As any great chef will tell you, the key to good Italian cooking is the ingredients you use.
No matter how good the recipe, your dish just isn’t going to turn out right if you try to substitute real San Marzano tomatoes with Mexican tomatillos or switch the Salerno buffalo mozzarella for a less expensive Monterrey jack.
Plainly put, Italian cooking is all about great ingredients lovingly prepared in accordance with simple recipes passed down from generation to generation, usually in the family kitchen which is the heart and soul of every Italian household.
And it is precisely with that vision of authenticity and quality raw materials that the newly opened Mercato Ballarò restaurant in Colonia Roma Norte has staked its future.
Housed inside a refurbished mansion dating from Mexico’s Porfirio Díaz era and graced by pastel frescos copied from Pompeii in Italy, the restaurant is a combination of bakery, pastry shop, pizza parlor and cocktail bar, with sleek wood furnishings and an open kitchen where guests can watch their meals being prepared.
The name Ballarò — which is borrowed from Palmero’s main market — is a hint as to the type of gastronomy the eatery has to offer, mainly downhome Sicilian cooking with a touch of upscale flair.
“What we have tried to do with Ballarò is make it a place where every bite of food transports our guests to Italy,” explained Pierantonio Falorio, the restaurant’s head chef, during a press preview of the Ballarò a few days before its opening last month.
“All of our ingredients are authentic, and we follow traditional recipes to the letter.”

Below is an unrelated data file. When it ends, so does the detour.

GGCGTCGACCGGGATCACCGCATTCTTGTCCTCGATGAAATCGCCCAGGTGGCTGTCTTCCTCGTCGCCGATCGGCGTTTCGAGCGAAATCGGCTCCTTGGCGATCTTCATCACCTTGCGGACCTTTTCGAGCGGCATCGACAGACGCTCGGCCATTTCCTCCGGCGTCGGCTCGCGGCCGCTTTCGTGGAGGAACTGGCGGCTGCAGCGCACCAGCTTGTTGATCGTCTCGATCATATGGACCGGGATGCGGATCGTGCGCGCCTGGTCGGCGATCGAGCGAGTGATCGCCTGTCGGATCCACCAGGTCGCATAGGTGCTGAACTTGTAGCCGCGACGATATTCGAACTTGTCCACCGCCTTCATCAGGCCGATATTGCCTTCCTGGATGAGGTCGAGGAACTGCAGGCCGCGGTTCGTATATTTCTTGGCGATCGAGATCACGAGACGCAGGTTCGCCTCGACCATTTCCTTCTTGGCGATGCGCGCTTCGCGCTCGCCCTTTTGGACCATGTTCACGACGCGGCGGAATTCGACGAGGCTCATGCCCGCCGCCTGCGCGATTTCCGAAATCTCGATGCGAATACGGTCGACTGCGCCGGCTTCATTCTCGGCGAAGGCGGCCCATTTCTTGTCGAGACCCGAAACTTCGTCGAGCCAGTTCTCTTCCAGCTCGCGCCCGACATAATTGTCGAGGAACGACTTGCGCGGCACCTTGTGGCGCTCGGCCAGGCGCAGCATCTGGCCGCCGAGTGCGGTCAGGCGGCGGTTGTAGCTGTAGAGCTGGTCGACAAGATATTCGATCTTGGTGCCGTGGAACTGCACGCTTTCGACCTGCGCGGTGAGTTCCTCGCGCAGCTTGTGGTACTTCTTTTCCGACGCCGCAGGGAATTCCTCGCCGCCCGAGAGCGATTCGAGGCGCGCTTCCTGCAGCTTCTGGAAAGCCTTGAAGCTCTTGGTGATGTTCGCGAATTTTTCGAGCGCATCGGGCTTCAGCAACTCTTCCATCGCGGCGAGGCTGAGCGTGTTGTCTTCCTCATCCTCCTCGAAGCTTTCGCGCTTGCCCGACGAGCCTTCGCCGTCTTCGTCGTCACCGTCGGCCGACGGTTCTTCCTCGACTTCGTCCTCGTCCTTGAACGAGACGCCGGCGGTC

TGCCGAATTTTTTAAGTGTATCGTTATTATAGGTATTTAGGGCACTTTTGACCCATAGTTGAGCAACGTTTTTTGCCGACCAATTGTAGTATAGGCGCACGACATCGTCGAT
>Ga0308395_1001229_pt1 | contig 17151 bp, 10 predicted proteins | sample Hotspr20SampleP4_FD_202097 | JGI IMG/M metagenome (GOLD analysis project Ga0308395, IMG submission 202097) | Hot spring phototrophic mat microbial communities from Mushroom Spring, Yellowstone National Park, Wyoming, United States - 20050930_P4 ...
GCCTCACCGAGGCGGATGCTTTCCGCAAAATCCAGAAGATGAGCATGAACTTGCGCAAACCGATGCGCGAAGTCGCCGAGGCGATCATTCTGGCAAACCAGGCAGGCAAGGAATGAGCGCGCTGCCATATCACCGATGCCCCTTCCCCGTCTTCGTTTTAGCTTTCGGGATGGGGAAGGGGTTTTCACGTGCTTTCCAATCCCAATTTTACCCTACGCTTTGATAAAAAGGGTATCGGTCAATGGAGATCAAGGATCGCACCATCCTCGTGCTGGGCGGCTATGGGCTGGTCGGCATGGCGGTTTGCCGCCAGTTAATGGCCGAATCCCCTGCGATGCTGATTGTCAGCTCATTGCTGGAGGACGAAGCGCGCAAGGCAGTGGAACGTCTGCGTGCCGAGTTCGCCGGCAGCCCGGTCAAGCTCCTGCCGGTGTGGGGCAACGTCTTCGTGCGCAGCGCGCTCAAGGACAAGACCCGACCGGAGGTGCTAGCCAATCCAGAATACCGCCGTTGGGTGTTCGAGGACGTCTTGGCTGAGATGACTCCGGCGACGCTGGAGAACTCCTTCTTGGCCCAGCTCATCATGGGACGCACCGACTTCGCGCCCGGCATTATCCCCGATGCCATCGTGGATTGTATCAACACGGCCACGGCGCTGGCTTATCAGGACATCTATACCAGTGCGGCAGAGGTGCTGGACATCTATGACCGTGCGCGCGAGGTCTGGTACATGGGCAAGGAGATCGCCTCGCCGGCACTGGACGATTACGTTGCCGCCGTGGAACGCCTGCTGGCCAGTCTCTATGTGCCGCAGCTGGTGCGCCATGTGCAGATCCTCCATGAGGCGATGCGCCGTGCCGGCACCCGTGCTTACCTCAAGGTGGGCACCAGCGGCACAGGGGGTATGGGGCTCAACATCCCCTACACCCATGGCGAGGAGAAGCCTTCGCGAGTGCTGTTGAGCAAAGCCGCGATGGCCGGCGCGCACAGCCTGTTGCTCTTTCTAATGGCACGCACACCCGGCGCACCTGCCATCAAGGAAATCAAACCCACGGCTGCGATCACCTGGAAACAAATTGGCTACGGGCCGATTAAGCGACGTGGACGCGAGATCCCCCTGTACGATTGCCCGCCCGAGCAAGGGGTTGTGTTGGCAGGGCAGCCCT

Not surprisingly, pizzas dominate the menu, all made from fresh dough and baked in a brick oven.
The wild mushroom pizza is superb.
All the pastas and breads at Ballarò are handmade from high-end semolina flour imported from Italy.
There are specialty breads, including some made from dough with Bordeaux wine, coffee beans from Chiapas and basil, all of which are available to accompany your meal.
For starters, try the panelle e crochette, a Sicilian favorite composed of small squares of chickpea flour batter sandwiched around a filling of prosciutto and deep-fried.
Another worthwhile appetizer option is the melted fortina, mascarpone and brie melted cheese pie served with polenta.
The three-cheese ravioli and the baked lasagna with spinach are both utterly sublime, and the grilled fish with lemon and basil is not to be missed.
For a hardier meal, try the grilled steak in chianti wine sauce, gently kissed with garlic and rosemary.
There is a wide variety of oven-fresh pastries to choose from for dessert, including an amaretto-soaked coconut cake and cream-filled profiteroles.
Ballarò has its own bar downstairs for more casual dining, and an ample wine cellar heavily weighted with Italian and Mexican labels.
Before you leave, go upstairs to Ballarò’s bakery shop and buy a baguette or some fresh rolls to take home for the next day.
Ballarò is located at Durango 216 in Colonia Roma Norte.
It is open Monday through Saturday from 8 a.m. to midnight.
All major credit cards are accepted.
Valet parking is available in front.